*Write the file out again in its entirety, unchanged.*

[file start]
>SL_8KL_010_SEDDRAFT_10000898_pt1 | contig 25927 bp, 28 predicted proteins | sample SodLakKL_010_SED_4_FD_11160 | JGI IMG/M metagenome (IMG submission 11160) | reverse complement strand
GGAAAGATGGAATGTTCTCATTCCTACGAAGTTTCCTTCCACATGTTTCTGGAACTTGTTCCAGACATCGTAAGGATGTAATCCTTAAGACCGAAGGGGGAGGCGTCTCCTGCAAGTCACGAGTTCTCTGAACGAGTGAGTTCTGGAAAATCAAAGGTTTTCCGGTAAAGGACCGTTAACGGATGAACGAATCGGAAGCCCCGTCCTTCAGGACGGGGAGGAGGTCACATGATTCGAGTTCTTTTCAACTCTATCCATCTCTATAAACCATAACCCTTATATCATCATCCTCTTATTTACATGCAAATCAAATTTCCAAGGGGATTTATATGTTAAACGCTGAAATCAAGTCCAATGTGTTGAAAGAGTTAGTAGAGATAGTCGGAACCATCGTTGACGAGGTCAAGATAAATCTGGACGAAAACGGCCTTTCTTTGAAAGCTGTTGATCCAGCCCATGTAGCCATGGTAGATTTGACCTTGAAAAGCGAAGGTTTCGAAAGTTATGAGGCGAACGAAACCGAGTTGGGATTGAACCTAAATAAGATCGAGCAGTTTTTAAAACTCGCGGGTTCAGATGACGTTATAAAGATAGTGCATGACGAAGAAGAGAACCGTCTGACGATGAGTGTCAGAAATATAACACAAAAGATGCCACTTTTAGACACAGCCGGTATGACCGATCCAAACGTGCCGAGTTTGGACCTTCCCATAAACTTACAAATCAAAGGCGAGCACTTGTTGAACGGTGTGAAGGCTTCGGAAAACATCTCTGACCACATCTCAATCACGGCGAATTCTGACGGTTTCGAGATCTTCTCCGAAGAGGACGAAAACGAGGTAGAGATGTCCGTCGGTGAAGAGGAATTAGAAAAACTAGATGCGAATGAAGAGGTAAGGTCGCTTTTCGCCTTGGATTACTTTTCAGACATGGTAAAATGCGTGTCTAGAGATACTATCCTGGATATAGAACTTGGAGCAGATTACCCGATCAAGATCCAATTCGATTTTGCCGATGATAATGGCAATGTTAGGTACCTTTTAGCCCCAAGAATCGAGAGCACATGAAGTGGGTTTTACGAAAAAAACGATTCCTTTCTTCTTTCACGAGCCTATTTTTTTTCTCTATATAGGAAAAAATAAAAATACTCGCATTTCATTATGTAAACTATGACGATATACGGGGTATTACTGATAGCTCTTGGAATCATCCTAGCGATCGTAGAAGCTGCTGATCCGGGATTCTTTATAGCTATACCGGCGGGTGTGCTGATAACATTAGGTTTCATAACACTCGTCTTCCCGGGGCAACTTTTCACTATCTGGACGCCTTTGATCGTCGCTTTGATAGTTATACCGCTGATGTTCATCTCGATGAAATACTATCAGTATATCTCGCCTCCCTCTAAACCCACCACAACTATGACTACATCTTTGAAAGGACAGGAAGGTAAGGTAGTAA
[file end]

>SL_8KL_010_SEDDRAFT_10000898_pt1 | contig 25927 bp, 28 predicted proteins | sample SodLakKL_010_SED_4_FD_11160 | JGI IMG/M metagenome (IMG submission 11160) | reverse complement strand
GGAAAGATGGAATGTTCTCATTCCTACGAAGTTTCCTTCCACATGTTTCTGGAACTTGTTCCAGACATCGTAAGGATGTAATCCTTAAGACCGAAGGGGGAGGCGTCTCCTGCAAGTCACGAGTTCTCTGAACGAGTGAGTTCTGGAAAATCAAAGGTTTTCCGGTAAAGGACCGTTAACGGATGAACGAATCGGAAGCCCCGTCCTTCAGGACGGGGAGGAGGTCACATGATTCGAGTTCTTTTCAACTCTATCCATCTCTATAAACCATAACCCTTATATCATCATCCTCTTATTTACATGCAAATCAAATTTCCAAGGGGATTTATATGTTAAACGCTGAAATCAAGTCCAATGTGTTGAAAGAGTTAGTAGAGATAGTCGGAACCATCGTTGACGAGGTCAAGATAAATCTGGACGAAAACGGCCTTTCTTTGAAAGCTGTTGATCCAGCCCATGTAGCCATGGTAGATTTGACCTTGAAAAGCGAAGGTTTCGAAAGTTATGAGGCGAACGAAACCGAGTTGGGATTGAACCTAAATAAGATCGAGCAGTTTTTAAAACTCGCGGGTTCAGATGACGTTATAAAGATAGTGCATGACGAAGAAGAGAACCGTCTGACGATGAGTGTCAGAAATATAACACAAAAGATGCCACTTTTAGACACAGCCGGTATGACCGATCCAAACGTGCCGAGTTTGGACCTTCCCATAAACTTACAAATCAAAGGCGAGCACTTGTTGAACGGTGTGAAGGCTTCGGAAAACATCTCTGACCACATCTCAATCACGGCGAATTCTGACGGTTTCGAGATCTTCTCCGAAGAGGACGAAAACGAGGTAGAGATGTCCGTCGGTGAAGAGGAATTAGAAAAACTAGATGCGAATGAAGAGGTAAGGTCGCTTTTCGCCTTGGATTACTTTTCAGACATGGTAAAATGCGTGTCTAGAGATACTATCCTGGATATAGAACTTGGAGCAGATTACCCGATCAAGATCCAATTCGATTTTGCCGATGATAATGGCAATGTTAGGTACCTTTTAGCCCCAAGAATCGAGAGCACATGAAGTGGGTTTTACGAAAAAAACGATTCCTTTCTTCTTTCACGAGCCTATTTTTTTTCTCTATATAGGAAAAAATAAAAATACTCGCATTTCATTATGTAAACTATGACGATATACGGGGTATTACTGATAGCTCTTGGAATCATCCTAGCGATCGTAGAAGCTGCTGATCCGGGATTCTTTATAGCTATACCGGCGGGTGTGCTGATAACATTAGGTTTCATAACACTCGTCTTCCCGGGGCAACTTTTCACTATCTGGACGCCTTTGATCGTCGCTTTGATAGTTATACCGCTGATGTTCATCTCGATGAAATACTATCAGTATATCTCGCCTCCCTCTAAACCCACCACAACTATGACTACATCTTTGAAAGGACAGGAAGGTAAGGTAGTAA